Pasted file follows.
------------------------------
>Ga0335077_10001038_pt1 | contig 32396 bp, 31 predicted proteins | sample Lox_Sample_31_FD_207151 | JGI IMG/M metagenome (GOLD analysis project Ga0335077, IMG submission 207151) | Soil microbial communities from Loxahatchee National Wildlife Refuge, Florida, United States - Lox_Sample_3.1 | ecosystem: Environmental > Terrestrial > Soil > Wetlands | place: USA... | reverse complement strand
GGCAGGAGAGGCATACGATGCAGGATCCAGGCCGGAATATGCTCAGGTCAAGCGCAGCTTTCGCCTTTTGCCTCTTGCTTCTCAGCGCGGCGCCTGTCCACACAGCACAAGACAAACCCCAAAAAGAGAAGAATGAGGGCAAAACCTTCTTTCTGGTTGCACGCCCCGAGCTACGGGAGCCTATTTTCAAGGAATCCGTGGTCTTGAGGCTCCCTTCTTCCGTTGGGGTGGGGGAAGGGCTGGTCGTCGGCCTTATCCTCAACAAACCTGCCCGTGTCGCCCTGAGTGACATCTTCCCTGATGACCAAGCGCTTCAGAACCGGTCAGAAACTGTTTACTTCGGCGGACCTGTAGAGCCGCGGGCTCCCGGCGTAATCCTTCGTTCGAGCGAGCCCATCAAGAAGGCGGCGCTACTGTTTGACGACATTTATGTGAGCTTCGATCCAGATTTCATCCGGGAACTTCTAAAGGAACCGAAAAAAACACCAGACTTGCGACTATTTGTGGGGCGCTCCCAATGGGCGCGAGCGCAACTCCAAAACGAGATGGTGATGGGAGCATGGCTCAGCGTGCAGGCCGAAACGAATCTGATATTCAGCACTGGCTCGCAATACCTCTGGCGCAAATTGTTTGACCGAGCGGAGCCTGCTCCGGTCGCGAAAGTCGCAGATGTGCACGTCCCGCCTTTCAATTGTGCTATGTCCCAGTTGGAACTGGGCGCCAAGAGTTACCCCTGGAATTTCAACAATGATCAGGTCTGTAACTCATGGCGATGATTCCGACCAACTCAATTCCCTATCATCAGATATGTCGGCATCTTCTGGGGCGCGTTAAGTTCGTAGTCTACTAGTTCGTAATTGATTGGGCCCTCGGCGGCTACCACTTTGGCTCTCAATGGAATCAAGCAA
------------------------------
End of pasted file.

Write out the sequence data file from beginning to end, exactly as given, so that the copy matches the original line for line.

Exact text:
>Ga0335077_10001038_pt1 | contig 32396 bp, 31 predicted proteins | sample Lox_Sample_31_FD_207151 | JGI IMG/M metagenome (GOLD analysis project Ga0335077, IMG submission 207151) | Soil microbial communities from Loxahatchee National Wildlife Refuge, Florida, United States - Lox_Sample_3.1 | ecosystem: Environmental > Terrestrial > Soil > Wetlands | place: USA... | reverse complement strand
GGCAGGAGAGGCATACGATGCAGGATCCAGGCCGGAATATGCTCAGGTCAAGCGCAGCTTTCGCCTTTTGCCTCTTGCTTCTCAGCGCGGCGCCTGTCCACACAGCACAAGACAAACCCCAAAAAGAGAAGAATGAGGGCAAAACCTTCTTTCTGGTTGCACGCCCCGAGCTACGGGAGCCTATTTTCAAGGAATCCGTGGTCTTGAGGCTCCCTTCTTCCGTTGGGGTGGGGGAAGGGCTGGTCGTCGGCCTTATCCTCAACAAACCTGCCCGTGTCGCCCTGAGTGACATCTTCCCTGATGACCAAGCGCTTCAGAACCGGTCAGAAACTGTTTACTTCGGCGGACCTGTAGAGCCGCGGGCTCCCGGCGTAATCCTTCGTTCGAGCGAGCCCATCAAGAAGGCGGCGCTACTGTTTGACGACATTTATGTGAGCTTCGATCCAGATTTCATCCGGGAACTTCTAAAGGAACCGAAAAAAACACCAGACTTGCGACTATTTGTGGGGCGCTCCCAATGGGCGCGAGCGCAACTCCAAAACGAGATGGTGATGGGAGCATGGCTCAGCGTGCAGGCCGAAACGAATCTGATATTCAGCACTGGCTCGCAATACCTCTGGCGCAAATTGTTTGACCGAGCGGAGCCTGCTCCGGTCGCGAAAGTCGCAGATGTGCACGTCCCGCCTTTCAATTGTGCTATGTCCCAGTTGGAACTGGGCGCCAAGAGTTACCCCTGGAATTTCAACAATGATCAGGTCTGTAACTCATGGCGATGATTCCGACCAACTCAATTCCCTATCATCAGATATGTCGGCATCTTCTGGGGCGCGTTAAGTTCGTAGTCTACTAGTTCGTAATTGATTGGGCCCTCGGCGGCTACCACTTTGGCTCTCAATGGAATCAAGCAA